Another useful tip is to carefully bundle the several cables from any one console with a colorful band near the point where they jack into the switch boxes....a band of, say, tape, that has clear writing on it saying what system the cables come from, and even which cable is which...left speaker, right speaker, video, whatever. Should one have to move, or should the arrangement need to be, well, rearranged, this really makes things a great deal more manageable.

Lastly, a really good surge protector is a wise investment. It is much cheaper to replace one protector than several machines...worse, it may be impossible to replace a very old machine. Of course I mean the decent, battery back up type used to protect computers, not the cheap crappy power strips. Strips can, under some circumstances, actually increase the damage to machines.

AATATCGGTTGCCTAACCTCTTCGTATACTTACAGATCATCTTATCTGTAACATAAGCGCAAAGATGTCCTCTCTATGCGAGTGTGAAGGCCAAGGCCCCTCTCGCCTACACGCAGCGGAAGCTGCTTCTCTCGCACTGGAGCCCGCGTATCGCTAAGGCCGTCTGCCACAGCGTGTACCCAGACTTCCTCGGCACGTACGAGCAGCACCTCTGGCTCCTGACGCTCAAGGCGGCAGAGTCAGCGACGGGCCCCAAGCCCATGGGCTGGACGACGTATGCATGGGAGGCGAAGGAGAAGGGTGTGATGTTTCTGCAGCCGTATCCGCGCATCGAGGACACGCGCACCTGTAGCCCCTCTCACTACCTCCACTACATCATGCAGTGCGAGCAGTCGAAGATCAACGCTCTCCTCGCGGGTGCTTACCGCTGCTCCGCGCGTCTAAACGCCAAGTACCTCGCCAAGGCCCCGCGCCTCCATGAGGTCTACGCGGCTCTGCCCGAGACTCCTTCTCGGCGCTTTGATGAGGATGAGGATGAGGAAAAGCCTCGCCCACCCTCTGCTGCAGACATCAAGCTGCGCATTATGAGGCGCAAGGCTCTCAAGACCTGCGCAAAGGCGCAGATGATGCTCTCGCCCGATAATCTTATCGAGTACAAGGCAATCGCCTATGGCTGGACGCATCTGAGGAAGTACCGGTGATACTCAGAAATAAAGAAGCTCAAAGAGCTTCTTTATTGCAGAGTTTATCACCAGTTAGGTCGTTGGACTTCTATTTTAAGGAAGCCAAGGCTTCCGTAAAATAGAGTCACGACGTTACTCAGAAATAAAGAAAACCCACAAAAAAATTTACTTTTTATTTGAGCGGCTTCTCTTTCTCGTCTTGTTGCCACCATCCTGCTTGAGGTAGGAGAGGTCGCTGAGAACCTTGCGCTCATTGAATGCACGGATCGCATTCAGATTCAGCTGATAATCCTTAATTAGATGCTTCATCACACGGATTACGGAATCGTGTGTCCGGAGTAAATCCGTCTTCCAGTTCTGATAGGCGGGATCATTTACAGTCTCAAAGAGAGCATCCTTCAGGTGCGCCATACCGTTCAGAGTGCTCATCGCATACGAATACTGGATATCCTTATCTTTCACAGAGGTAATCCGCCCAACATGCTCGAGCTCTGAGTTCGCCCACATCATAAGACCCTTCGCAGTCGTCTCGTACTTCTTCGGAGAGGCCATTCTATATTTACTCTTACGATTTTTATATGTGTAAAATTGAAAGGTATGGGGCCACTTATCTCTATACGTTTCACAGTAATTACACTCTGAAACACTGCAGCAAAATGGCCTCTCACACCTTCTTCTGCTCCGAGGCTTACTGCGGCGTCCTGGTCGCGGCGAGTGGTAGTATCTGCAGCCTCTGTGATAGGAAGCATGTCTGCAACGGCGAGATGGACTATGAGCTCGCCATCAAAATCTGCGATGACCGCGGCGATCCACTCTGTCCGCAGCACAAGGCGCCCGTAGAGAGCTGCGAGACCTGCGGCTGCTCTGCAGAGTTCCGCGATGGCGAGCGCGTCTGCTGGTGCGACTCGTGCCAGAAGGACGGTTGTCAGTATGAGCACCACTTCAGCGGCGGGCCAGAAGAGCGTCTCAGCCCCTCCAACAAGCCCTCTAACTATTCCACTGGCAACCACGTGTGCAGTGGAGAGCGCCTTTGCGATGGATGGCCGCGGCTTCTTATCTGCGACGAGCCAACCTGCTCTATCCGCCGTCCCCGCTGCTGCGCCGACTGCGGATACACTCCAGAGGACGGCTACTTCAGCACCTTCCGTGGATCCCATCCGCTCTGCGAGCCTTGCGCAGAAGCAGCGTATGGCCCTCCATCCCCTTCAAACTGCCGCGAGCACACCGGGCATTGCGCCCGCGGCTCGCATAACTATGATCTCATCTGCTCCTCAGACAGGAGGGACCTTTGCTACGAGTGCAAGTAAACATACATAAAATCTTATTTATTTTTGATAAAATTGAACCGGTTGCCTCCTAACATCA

Those are my main tips and my overall solution, to having many, many consoles.

Jennifer Diane Reitz

What you've outlined is vaguely reminiscent of my father's setup, albeit better organized. The old man, having designed his very own fabulously complicated 8-speaker, 2-channel surround sound stereo system, was then faced with the task of routing two VCRs, an archaic turntable, an equally archaic studio-grade tape deck, two VCRs (because he insisted until about 2 years ago on keeping a functional Sony Betamax ready to go to better facilitate his wanton piracy of copy-guarded Disney films), a sattelite receiver, and whatever gaming consoles I may have had when I was still living at home. The resulting series of homemade switch-boxes was incomprehensible to all but him and me.

It's all about the day-glow labels. Day-glow labels with large, friendly letters.

And now ... a very special DA....

Hello there, GIA Agent.